NEW YORK/LONDON Gold rose slightly on Friday, erasing initial losses as light investment buying shook off worries about the banking sector stirred by a quarterly loss posted by Bank of America.
Gold prices ended the week largely unchanged compared with last Friday's level, as a combination of technical weakness, renewed credit concerns and record speculative long positions in the futures market prompted selling in gold.
Spot gold scaled a record high of $1,070.40 an ounce on Wednesday. New York gold futures hit a record high of $1,072 on Wednesday.
Spot gold was at $1,052.80 an ounce at 2:56 p.m. EDT, versus $1,049.85 late in New York on Thursday.
December gold futures settled up 90 cents at $1,051.50 an ounce in COMEX trade.
On Friday, gold's rise was capped by a resurgent dollar.
The dollar hit session highs against the euro after Bank of America reported a net loss of $1 billion in the third quarter of 2009 compared with a profit over the same period last year.
"Gold is following the dollar very closely," said Andrey Kryuchenkov, analyst at VTB Capital. "The market has run ahead of itself and a stronger dollar is a trigger to sell."
Bank of America's results follow disappointing results on Thursday from Goldman Sachs (GS.N) and Citigroup (C.N).
"We're still in an upside trend on the (stock) market, but it won't last unless we see companies' revenues starting to rise again. And it's not the case for now," said Jacques Henry, analyst at Louis Capital Markets, in Paris.
A higher dollar makes commodities priced in the U.S. unit more expensive for holders of other currencies. That relationship has been reinforced by gold's role as an alternative to the dollar.
Traditionally investors buy gold when they fear inflation or financial market turbulence, but gold is seen as overvalued at current levels and many investors are opting for U.S. Treasuries, which means they have to buy dollars.
"Gold has been long overdue a correction on the downside. It's lost momentum up here," said Simon Weeks, director of precious metals at Bank of Nova Scotia. "I wouldn't be surprised to see it back below $1,000."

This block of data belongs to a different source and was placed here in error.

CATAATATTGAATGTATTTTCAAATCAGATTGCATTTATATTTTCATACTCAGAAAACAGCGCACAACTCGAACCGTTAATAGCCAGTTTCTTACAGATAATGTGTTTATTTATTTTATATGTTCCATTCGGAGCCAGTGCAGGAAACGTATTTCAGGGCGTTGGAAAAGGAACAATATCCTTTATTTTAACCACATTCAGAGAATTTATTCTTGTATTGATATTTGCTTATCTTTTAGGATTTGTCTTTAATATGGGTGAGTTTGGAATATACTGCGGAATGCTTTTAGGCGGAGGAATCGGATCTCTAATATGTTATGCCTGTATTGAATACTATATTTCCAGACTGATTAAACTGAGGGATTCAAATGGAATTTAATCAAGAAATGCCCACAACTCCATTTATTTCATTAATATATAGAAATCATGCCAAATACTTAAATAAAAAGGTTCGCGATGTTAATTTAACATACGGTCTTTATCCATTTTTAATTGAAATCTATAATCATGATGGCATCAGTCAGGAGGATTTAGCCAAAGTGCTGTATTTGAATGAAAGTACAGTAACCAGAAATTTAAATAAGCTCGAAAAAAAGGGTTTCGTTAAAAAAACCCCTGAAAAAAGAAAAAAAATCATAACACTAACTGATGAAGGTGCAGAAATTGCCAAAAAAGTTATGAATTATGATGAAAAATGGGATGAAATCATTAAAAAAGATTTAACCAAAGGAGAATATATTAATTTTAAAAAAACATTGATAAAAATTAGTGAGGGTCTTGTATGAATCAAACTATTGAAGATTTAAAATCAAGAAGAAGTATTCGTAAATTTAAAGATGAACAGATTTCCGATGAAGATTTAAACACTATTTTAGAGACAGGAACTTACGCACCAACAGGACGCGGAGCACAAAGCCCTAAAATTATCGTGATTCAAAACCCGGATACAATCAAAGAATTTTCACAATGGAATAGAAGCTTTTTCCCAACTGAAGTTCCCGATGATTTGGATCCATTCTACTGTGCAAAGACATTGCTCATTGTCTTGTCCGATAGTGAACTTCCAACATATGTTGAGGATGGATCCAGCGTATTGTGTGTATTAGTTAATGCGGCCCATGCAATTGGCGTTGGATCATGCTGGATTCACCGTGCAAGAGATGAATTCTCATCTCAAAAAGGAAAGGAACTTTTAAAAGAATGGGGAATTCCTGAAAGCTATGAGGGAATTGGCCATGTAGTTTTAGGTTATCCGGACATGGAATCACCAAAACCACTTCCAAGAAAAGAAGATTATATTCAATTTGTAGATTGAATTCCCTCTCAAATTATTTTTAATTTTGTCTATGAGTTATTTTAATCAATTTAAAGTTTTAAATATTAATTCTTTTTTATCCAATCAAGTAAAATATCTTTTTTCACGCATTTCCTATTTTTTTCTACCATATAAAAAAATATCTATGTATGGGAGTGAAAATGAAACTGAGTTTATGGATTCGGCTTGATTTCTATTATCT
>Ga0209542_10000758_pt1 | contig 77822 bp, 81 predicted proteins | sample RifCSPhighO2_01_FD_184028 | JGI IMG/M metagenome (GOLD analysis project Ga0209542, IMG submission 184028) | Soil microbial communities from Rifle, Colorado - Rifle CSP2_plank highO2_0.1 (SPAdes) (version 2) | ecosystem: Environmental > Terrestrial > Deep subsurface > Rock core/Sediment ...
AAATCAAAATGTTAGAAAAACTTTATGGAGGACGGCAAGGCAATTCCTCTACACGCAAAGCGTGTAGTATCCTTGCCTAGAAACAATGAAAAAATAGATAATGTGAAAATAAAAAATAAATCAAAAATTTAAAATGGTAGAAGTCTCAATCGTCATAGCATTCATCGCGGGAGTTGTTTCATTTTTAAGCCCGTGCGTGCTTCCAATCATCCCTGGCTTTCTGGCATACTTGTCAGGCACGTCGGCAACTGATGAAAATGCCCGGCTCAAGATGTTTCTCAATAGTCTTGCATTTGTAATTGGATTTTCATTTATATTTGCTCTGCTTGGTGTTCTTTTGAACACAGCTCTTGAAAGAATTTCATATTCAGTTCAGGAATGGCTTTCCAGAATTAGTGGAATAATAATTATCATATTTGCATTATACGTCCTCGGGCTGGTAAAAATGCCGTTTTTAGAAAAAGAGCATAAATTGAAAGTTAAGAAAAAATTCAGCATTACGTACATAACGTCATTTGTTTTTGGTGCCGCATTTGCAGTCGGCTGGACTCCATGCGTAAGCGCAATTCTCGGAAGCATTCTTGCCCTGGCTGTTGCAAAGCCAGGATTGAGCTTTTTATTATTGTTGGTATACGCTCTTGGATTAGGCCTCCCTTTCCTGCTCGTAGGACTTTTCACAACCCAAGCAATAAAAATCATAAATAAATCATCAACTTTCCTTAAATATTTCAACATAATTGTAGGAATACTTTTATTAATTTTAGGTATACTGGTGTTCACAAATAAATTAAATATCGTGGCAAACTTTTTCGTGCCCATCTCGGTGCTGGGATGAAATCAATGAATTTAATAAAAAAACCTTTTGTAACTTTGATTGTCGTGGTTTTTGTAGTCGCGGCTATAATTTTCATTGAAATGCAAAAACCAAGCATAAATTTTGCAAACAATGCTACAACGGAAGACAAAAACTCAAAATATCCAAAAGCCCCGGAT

Bullion posted slight gains in spite of a rally in oil, which has risen for the past seven straight days, outperforming gold. Gold is used as a hedge against inflation.
A closely watched gold-to-oil ratio has dropped to below 14. Technical traders often switch positions between gold and oil when one is perceived to be cheaper relative to the other.
Appreciating oil prices, often seen as a trigger for rising inflation, usually lift gold.
Lackluster investor interest could be seen at current high prices. Gold holdings by the world's largest gold-backed exchange-traded fund, the SPDR Gold Trust, have been flat since October 7.
SPDR holdings stood at 1,109.314 tonnes on Thursday, the highest since early July but still off a record high of 1,134.03 tonnes marked on June 1 and 2. <GOL/SPDR>
"Dollar weakness has stalled temporarily so people have used that as an excuse to take profits," said Daniel Smith, analyst at Standard Chartered. He added gold prices could average $1,140 an ounce in 2010.
However, some analysts expect gold to come under pressure from weak physical demand because prices are too high.
"For the fourth quarter the physical market is not great at this stage," Standard Bank analyst Walter De Wet said.
"There seems to be quite a bit of scrap coming through the market which is adding to the resistance."
Among other precious metals, silver was at $17.41 an ounce from $17.32, platinum at $1,336.50 from $1,348.50 and palladium at $326.50 from $323.50.
(Additional reporting by Rebekah Curtis and Veronica Brown in London; Editing by Lisa Shumaker)